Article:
Program Summary

The program aims at fostering sustainable and balanced economic growth through macroeconomic stability, improved competitiveness, reduced inflation, and a strengthened external position. It focuses on: (i) bringing the overall fiscal position to a balance in the medium term while increasing the share of social and infrastructure projects in total spending; (ii) strengthening financial sector soundness; (iii) improving competitiveness mainly through a reduction in domestic production costs; and (iv) building institutional capacity, particularly strengthening the statistical framework, fiscal transparency, and public sector governance.

The authorities’ fiscal policy under the program aims at balancing the budget in the medium term while increasing spending for poverty reduction. The overall deficit (on a commitment basis) would be brought to balance by 2011, while current expenditure on social programs would increase to about 12 percent in 2011. Tax reforms and improvements in tax administration would reverse the decline in tax revenue and bring it back to about 20 percent of GDP by 2011. Additional measures would be adopted to contain current expenditure not related to the poverty-reduction strategy, and the public investment program would be financed mainly external grants and concessional loans. The wage bill would be further contained in the medium term by the reform of the civil service, including completion of organizational and strategic audits.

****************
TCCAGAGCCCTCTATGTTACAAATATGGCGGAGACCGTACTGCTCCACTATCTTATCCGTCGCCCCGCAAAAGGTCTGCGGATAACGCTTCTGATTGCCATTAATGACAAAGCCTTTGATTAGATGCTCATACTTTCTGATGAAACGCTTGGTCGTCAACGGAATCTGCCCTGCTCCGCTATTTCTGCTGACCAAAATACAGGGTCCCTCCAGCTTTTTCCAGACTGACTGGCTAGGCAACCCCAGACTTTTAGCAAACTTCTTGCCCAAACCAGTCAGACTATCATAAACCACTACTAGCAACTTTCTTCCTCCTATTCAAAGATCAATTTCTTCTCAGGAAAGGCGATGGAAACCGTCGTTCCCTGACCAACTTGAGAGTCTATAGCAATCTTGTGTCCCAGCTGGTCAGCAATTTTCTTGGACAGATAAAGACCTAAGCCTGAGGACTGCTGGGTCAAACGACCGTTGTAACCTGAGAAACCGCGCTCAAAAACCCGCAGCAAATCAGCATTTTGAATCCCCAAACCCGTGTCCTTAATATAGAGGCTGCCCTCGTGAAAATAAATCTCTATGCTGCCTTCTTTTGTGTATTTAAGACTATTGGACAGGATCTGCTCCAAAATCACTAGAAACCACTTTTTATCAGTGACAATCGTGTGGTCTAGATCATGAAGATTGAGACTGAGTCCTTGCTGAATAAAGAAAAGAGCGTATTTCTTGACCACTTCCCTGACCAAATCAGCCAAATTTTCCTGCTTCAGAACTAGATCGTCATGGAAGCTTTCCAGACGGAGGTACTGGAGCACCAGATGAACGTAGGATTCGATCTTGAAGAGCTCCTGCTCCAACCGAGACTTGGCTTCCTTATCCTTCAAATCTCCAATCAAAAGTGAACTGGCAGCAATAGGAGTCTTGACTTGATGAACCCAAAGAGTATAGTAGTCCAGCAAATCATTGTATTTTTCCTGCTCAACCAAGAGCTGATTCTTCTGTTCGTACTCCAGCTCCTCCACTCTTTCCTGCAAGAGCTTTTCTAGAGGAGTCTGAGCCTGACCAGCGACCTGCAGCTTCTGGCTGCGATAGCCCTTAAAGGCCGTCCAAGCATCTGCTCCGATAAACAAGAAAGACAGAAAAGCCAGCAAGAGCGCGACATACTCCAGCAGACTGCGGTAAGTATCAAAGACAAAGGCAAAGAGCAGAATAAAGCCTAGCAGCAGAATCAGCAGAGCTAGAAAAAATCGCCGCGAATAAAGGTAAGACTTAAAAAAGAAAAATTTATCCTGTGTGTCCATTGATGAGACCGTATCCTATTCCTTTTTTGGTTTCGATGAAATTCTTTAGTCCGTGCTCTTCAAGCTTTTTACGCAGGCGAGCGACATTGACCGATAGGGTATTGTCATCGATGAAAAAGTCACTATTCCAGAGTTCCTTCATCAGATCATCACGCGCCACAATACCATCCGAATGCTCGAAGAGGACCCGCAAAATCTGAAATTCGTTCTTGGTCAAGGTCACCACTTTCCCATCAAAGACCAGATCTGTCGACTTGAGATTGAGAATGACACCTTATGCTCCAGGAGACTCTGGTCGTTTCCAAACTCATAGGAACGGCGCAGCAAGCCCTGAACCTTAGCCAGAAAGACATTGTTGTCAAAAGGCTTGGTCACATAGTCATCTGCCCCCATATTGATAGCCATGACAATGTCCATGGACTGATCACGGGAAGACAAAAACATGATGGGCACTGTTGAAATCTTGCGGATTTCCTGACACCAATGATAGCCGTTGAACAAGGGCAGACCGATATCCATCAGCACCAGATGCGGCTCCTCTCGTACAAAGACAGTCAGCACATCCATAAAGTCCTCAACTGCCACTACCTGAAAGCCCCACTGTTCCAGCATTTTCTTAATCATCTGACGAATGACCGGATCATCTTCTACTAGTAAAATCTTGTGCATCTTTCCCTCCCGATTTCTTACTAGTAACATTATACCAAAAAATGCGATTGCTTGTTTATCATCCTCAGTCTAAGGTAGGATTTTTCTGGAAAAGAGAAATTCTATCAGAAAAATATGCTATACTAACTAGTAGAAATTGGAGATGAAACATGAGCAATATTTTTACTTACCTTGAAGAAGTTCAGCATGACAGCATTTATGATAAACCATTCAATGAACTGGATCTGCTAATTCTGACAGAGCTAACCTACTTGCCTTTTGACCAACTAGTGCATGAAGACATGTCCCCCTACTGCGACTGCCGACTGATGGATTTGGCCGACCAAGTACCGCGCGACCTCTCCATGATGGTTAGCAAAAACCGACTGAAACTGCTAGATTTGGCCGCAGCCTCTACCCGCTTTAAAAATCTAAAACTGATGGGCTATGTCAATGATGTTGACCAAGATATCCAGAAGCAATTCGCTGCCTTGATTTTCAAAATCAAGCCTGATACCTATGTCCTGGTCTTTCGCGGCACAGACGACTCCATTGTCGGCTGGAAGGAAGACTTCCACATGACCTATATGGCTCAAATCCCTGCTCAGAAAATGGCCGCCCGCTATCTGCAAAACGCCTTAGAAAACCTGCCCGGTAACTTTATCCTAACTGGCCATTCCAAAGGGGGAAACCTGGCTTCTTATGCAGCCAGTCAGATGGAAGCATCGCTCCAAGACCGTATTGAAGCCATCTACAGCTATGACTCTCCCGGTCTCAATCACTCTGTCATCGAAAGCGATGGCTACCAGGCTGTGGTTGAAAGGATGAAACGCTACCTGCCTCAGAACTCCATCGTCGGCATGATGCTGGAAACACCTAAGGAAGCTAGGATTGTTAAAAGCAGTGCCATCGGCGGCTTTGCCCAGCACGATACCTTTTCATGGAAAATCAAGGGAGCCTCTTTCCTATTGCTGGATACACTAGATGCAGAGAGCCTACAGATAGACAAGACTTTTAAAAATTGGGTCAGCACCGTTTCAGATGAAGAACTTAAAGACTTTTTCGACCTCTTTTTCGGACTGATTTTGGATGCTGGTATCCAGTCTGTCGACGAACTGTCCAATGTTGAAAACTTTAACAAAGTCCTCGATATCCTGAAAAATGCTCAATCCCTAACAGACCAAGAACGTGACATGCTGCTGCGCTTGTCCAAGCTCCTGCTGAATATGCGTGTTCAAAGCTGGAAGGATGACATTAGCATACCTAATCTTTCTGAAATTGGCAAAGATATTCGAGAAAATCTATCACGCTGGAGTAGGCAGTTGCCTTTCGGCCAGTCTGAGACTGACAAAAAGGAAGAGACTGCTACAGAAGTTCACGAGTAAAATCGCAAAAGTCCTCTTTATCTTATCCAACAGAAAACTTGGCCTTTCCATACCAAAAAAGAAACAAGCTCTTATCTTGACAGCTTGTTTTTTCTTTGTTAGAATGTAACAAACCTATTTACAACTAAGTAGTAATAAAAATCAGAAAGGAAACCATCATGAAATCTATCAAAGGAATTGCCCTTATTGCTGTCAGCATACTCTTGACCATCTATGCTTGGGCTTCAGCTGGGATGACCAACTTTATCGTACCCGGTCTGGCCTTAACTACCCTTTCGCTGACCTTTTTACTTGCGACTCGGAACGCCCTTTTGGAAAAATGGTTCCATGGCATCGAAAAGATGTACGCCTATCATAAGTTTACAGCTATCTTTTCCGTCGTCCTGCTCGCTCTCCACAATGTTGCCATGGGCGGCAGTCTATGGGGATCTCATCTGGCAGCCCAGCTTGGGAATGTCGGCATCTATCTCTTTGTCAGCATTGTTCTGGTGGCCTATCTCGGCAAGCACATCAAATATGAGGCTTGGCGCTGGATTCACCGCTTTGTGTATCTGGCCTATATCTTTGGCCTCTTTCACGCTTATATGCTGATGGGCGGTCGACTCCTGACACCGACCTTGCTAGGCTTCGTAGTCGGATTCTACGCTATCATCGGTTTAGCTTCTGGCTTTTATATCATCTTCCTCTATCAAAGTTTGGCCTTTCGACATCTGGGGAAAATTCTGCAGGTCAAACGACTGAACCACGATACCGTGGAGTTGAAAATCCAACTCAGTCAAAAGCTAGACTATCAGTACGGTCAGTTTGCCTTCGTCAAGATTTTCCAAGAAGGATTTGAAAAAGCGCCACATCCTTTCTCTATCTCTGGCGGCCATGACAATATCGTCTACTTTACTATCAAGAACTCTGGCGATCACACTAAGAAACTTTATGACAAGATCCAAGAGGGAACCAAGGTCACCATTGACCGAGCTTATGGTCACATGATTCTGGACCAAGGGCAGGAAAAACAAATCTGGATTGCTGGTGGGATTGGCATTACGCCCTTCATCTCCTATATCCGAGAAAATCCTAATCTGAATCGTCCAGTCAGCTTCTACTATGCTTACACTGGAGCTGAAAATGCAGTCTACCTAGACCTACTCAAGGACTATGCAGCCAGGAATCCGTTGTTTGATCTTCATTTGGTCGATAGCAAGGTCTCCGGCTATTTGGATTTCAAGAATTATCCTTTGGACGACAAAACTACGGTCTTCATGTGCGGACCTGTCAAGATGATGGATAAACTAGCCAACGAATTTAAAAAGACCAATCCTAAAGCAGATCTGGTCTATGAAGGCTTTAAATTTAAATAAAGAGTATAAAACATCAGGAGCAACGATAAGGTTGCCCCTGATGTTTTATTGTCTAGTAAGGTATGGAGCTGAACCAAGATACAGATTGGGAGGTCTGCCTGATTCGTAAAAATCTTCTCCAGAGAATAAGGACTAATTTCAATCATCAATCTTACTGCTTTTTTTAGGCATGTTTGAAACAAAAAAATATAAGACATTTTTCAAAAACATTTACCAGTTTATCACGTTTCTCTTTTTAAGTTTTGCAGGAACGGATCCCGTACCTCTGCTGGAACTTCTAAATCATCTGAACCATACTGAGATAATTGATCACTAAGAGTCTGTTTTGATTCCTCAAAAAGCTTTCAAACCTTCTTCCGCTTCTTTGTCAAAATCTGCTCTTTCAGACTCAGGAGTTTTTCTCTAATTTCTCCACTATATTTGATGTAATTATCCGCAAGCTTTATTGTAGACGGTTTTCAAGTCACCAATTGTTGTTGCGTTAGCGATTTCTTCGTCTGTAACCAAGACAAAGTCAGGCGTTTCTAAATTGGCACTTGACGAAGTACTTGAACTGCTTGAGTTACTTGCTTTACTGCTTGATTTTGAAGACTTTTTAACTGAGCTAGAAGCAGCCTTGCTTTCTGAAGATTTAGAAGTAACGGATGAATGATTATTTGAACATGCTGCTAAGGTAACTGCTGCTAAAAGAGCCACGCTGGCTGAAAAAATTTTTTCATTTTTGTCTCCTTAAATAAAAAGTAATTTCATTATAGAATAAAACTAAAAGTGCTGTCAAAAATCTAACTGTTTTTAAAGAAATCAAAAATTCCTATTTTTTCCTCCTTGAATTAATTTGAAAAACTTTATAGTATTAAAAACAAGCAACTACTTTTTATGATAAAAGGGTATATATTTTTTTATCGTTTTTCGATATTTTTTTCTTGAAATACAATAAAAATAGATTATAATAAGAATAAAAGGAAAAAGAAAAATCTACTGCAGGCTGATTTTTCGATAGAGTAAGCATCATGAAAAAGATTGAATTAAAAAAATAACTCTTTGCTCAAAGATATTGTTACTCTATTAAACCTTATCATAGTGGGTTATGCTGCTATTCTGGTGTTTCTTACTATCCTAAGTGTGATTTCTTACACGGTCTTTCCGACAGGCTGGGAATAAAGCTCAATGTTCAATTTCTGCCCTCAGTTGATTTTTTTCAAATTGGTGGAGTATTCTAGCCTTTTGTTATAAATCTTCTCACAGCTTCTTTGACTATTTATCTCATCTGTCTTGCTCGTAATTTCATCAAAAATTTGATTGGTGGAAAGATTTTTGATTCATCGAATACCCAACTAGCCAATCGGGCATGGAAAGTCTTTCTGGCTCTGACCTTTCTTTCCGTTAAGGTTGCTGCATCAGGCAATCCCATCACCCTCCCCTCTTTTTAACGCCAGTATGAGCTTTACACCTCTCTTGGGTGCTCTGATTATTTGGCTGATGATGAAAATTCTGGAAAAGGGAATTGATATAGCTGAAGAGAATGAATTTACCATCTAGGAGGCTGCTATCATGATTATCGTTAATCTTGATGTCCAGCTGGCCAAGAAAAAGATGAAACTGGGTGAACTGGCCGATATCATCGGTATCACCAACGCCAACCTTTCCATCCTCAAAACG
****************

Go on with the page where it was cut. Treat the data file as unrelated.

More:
The new PRGF arrangement implies access to funds amounting to SDR 12.72 million (about US$20 million), corresponding to 80 percent of Djibouti’s IMF quota. This access level reflects Djibouti’s status as a second-time PRGF user as well as the projected financing needs of the country, taking into account the impact of the food and oil price shocks, and is consistent with Djibouti’s projected capacity to repay the Fund.